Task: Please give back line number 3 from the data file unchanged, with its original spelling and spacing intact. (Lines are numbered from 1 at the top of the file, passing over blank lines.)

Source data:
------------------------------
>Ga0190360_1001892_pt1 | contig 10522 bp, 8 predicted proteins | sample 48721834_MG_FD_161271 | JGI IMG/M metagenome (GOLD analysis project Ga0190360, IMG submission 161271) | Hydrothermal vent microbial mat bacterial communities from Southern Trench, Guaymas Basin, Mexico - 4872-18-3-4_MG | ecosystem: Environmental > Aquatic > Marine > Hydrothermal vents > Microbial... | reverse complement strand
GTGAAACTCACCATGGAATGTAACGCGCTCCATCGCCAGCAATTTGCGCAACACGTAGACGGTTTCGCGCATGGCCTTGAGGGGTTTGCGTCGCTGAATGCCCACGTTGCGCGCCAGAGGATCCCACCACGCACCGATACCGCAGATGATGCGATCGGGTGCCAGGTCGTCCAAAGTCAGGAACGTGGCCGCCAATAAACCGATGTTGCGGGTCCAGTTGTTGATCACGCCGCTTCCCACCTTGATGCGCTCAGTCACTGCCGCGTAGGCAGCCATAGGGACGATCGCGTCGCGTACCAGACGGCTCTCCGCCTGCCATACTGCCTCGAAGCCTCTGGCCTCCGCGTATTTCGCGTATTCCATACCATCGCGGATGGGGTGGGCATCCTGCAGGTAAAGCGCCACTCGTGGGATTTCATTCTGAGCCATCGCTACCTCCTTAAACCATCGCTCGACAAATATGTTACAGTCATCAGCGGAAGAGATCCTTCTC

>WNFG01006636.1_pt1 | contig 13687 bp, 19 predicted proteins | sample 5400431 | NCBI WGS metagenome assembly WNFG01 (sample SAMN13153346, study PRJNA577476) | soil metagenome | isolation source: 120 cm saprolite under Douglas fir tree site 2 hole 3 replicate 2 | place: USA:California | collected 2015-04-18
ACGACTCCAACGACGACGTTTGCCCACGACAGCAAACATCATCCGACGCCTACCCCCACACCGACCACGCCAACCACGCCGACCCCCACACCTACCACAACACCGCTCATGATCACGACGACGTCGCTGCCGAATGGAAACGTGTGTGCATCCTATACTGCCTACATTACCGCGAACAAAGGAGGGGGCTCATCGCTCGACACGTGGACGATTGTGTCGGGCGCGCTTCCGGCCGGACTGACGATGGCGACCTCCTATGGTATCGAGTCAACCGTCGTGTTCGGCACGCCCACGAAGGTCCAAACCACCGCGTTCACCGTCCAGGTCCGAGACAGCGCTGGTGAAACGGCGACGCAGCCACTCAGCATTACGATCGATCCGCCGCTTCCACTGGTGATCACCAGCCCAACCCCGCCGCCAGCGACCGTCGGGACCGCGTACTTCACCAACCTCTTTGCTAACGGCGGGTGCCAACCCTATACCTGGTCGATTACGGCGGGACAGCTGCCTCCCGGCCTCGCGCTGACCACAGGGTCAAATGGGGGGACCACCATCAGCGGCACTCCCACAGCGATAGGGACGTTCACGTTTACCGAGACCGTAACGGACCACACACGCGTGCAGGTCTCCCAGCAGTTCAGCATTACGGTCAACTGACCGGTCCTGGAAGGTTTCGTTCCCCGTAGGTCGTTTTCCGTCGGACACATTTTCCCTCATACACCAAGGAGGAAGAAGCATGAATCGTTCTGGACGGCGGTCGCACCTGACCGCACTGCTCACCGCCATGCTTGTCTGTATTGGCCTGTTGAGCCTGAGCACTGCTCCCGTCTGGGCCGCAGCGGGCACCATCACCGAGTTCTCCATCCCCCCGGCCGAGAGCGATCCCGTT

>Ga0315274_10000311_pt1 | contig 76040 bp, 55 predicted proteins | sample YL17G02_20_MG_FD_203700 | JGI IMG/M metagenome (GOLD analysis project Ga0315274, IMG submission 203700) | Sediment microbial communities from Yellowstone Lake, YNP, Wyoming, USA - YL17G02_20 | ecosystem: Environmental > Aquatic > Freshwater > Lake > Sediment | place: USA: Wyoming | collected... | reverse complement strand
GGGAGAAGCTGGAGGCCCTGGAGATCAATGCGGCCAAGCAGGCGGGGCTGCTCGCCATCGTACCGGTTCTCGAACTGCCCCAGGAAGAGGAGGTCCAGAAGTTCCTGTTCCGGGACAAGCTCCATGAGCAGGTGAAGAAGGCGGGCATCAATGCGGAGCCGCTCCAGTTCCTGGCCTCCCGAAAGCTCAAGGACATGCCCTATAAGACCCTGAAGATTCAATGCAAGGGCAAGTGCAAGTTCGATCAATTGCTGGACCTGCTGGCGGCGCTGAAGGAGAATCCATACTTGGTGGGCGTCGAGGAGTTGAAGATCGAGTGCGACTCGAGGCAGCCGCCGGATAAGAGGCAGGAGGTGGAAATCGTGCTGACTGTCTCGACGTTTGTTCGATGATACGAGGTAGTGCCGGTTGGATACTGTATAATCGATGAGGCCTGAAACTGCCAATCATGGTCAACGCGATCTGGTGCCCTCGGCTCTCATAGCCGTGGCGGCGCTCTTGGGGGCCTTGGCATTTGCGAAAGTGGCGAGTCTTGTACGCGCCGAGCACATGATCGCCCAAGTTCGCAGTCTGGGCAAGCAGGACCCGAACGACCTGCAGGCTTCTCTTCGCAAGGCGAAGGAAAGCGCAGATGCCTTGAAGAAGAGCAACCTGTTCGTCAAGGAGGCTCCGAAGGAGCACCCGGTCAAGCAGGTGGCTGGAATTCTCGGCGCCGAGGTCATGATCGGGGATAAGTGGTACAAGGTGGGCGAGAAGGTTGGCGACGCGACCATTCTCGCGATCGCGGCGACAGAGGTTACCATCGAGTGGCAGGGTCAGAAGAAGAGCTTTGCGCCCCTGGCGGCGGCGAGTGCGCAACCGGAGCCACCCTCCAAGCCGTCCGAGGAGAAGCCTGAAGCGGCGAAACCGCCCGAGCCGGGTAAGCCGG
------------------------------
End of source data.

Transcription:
>WNFG01006636.1_pt1 | contig 13687 bp, 19 predicted proteins | sample 5400431 | NCBI WGS metagenome assembly WNFG01 (sample SAMN13153346, study PRJNA577476) | soil metagenome | isolation source: 120 cm saprolite under Douglas fir tree site 2 hole 3 replicate 2 | place: USA:California | collected 2015-04-18